EBMT 2018 | Advances in transplantation and drug treatments for idiopathic aplastic anemia
Treating aplastic anemia (AA) with transplantation in a pediatric population is deemed relatively complicated, according to Régis Peffault de Latour, MD, PhD, of Saint Louis Hospital, Paris, France. He states that in children with no siblings, the toxicity levels for transplantation of an unrelated match is low. He highlights how a lack of immunosuppression before transplantation could be beneficial for patients under the age of 20, as they will not experience prolonged neutropenia. Dr Peffault de Latour also mentions that for older patients suffering from AA, treatments such as cyclosporin are preferred over transplantation due to toxicity. He also explains research conducted worldwide, which is aiming to improve our knowledge regarding transplantation and immunosuppressive therapy for AA. This includes a trial combining eltrombopag with immunosuppressants, where results showed significantly higher response rates in patients than seen previously (NCT01623167). This interview took place at the 2018 European Society for Blood and Marrow Transplantation (EBMT) Annual Meeting in Lisbon, Portugal.
Transcript (edited for clarity):
For pediatric patients, who don’t have any siblings, the toxicity levels in transplantations for patients who have a match unrelated donor is really low. For patients below the age of 20, we can say that transplantations upfront without any immunosuppression may be a solution as those patients may not be exposed to the high risk of prolonged neutropenia and might be transplanted quickly. For patients who are 40 years of age with aplastic anemia, at the moment we are thinking that transplantations are highly toxic therefore we are proposing the treatment of cyclosporine to these patients even if a sibling is available.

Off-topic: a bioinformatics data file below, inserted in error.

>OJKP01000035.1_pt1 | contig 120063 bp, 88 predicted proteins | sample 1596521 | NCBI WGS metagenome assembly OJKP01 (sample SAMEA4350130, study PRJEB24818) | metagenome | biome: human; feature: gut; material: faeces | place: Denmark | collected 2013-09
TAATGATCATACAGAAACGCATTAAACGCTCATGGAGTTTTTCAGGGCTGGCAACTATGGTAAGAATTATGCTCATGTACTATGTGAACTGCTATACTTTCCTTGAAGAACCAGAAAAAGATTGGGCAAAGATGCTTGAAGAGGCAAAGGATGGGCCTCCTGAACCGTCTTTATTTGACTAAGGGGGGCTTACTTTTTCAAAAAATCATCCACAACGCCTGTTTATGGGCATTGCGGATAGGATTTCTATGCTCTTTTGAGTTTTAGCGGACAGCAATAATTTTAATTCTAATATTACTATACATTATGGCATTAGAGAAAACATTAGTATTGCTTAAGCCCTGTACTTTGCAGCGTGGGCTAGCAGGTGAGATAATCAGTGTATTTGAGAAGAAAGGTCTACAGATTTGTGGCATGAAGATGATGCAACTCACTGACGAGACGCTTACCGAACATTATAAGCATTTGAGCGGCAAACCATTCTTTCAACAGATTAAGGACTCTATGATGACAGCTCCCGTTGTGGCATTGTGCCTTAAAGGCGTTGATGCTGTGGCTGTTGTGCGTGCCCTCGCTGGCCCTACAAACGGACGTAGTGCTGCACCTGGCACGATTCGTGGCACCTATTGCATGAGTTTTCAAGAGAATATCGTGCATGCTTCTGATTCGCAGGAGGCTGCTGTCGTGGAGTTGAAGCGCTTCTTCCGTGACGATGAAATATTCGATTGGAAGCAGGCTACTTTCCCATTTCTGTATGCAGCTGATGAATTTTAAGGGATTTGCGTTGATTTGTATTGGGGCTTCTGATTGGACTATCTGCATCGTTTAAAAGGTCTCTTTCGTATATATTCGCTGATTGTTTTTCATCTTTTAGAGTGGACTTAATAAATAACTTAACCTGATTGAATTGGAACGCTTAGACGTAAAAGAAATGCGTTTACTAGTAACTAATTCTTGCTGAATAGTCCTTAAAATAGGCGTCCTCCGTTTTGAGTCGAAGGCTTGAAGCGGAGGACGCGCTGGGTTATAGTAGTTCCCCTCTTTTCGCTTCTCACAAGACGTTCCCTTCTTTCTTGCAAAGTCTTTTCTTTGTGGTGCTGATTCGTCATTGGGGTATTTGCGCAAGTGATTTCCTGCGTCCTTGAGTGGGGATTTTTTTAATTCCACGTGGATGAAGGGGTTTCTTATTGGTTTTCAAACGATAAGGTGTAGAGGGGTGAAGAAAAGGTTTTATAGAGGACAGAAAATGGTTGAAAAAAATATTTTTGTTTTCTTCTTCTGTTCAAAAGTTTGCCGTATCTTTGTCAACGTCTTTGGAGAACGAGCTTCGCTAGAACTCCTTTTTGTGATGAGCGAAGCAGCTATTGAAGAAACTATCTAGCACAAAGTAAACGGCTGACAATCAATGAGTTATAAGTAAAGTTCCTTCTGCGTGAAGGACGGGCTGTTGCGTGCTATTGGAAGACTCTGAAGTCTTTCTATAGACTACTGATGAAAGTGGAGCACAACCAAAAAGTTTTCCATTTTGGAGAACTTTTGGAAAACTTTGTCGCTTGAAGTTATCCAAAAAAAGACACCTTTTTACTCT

Essentially, from the use of new conditioning regimens including Campath-1H, an anti-CD52 monoclonal antibody, we are observing a reduced toxicity and patients who were not eligible for transplantations, are showing good results. This has been shown by our colleagues from UK that are using Campath-1H. Finally, eltromopag is a new molecule that has been developed for use in refractory patients by our NIH colleagues. It has shown extremely good results in patients who are refractory to all treatments, so these drugs are now progressing. There is a very nice study from NIH that showed a Phase II trial of cyclosporine plus eltrombopag as a combination treatment and it has been reaching outstanding response rates. Normally, we’re expecting the combination of these drugs to have a 60% response rate however, now it is around 90 percent.
At the moment, there is a randomized trial that Antonio Risitano and I are leading which is comparing the combination of cyclosporine and hATG with cyclosporine, hATG and elbtrombopag. There is a lot of excitement around this study as we have about 130 patients that are already partaking, out of 200, but also because it is working very well and that it could be the new standard treatment for patients with aplastic anemia using immunosuppression.
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